Hopi Tasavu Quasi Clown Carving

C4050H-clown2.jpg

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Carver Unknown

There is a category of Hopi Clowns that has been named Piptuyakyamu.  They represent a group of Hopi men who band together to perform impromptu skits for the amusement of the people. They are not sacred clowns, as are the Koosa, nor are they equivalent to the Koyemsi (Mud Heads).  They do not have a prescribed appearance except for painting their faces white, and may appear in any dress of choice. They dress according to the skit being performed. Their antics are usually something related to happenings at the pueblo.  Their skits are usually presented in the most obscene manner possible. -Wright 2004

Accompanying the Piptuyakyamu are other personages that have been named Quasi Clowns because no other name fits their demeanor. One of these is the Tasavu or Navajo Clown. Unlike the Piptuyakyamu, who always appear in different costumes, the Tasavu always appears in the same dress, that imitating a Navajo (*Diné). It is in this personage that this clown mocks and makes fun of their neighbor, the Navajo.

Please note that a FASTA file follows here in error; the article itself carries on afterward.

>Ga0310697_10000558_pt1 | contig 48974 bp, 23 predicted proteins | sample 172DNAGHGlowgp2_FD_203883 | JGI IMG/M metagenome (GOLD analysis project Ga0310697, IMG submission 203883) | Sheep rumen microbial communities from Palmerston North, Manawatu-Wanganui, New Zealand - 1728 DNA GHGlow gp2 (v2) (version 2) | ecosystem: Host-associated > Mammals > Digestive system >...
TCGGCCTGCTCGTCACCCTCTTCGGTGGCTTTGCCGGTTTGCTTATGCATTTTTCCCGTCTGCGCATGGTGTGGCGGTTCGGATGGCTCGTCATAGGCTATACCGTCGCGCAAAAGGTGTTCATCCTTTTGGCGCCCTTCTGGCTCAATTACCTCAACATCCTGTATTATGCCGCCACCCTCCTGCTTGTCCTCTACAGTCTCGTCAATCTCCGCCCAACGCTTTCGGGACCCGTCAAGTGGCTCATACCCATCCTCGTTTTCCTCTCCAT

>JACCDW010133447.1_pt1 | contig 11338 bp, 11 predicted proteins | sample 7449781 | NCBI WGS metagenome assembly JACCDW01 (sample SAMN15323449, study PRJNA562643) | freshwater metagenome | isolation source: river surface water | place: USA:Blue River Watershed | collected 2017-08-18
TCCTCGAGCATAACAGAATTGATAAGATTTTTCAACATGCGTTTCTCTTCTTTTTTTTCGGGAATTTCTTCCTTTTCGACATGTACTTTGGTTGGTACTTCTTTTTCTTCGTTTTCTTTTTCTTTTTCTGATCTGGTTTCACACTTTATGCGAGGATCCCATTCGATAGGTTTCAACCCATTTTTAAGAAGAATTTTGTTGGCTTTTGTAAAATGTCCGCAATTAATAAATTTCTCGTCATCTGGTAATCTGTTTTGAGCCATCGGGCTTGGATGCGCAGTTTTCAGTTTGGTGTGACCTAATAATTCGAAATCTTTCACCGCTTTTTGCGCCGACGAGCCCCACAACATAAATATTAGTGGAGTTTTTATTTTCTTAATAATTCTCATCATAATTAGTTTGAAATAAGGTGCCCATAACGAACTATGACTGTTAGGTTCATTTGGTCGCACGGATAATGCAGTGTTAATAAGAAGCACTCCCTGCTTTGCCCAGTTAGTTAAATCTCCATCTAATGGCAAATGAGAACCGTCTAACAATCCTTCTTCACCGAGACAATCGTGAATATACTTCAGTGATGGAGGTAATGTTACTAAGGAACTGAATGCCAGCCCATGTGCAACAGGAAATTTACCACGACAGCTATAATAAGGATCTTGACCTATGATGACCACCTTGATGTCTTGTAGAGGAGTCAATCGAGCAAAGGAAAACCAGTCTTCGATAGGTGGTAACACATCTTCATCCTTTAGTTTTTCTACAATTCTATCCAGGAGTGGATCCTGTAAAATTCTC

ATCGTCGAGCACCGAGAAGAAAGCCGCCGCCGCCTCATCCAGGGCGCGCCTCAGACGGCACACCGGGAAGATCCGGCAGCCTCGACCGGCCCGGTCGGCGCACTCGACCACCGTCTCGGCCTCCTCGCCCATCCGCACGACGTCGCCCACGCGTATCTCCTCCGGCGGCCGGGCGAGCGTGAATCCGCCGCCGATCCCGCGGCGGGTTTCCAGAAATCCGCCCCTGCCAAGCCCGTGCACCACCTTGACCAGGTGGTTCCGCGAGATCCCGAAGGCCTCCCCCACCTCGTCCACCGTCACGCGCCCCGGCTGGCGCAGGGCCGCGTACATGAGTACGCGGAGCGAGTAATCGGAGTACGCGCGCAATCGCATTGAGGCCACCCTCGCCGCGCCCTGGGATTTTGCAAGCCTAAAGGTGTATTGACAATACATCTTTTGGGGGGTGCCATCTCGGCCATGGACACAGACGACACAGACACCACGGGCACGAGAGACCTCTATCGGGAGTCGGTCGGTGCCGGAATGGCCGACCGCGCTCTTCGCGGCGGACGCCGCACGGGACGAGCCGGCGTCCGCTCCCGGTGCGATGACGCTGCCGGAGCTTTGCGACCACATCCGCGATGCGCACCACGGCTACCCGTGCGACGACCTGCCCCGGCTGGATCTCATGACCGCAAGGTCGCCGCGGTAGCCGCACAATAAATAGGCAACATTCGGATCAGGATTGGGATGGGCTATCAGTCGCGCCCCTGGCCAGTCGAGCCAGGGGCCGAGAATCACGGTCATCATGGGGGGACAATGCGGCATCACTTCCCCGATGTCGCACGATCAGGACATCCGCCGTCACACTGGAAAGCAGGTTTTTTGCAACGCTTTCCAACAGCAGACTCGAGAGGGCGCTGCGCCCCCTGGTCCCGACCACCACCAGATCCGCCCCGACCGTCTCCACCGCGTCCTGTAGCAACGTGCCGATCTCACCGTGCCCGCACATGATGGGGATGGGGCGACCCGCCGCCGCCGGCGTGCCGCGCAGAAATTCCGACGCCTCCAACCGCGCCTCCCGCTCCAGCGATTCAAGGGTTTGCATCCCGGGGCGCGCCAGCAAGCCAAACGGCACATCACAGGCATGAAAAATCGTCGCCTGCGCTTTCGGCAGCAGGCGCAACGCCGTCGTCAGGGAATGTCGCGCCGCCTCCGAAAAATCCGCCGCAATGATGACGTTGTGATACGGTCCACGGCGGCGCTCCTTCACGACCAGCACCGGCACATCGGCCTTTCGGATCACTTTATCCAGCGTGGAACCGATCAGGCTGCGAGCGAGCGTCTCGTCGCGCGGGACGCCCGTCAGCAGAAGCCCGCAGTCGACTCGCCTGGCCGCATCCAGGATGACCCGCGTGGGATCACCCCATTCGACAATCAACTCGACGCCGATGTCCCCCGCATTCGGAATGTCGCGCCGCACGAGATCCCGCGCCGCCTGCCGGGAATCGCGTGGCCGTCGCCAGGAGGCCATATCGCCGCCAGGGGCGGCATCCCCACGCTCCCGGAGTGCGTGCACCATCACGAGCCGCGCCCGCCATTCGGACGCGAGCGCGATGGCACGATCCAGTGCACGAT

This carving of a Tasavu Clown presents the Navajo wearing what would be white homespun cotton trousers.  He normally carries a gourd rattle in one hand and evergreen bough in the other, however, this carving has neither.  He has a medicine bag hanging off his shoulder and his hair is tied in a chonga in the back. His face is painted with the typical black stripe seen regularly on this clown.


Condition: this Hopi Tasavu Quasi Clown Carving is in very good condition

Provenance: from the extensive katsina doll collection of a family from Oklahoma.  It was originally purchased from Case Trading Post of the Wheelwright Museum of Santa Fe in 1960.

Reference: Wright, Barton. Clowns of the Hopi – Tradition Keepers and Delight Makers

*Note: when we say Diné, as opposed to Navaho or Navajo, we are referring to the people and not the government.  Since 1969, their government refers to itself as the Navajo Nation.

Relative Links: HopiNavajo, Katsina-Kachina

Close up view of this Kachina.

Carver Unknown
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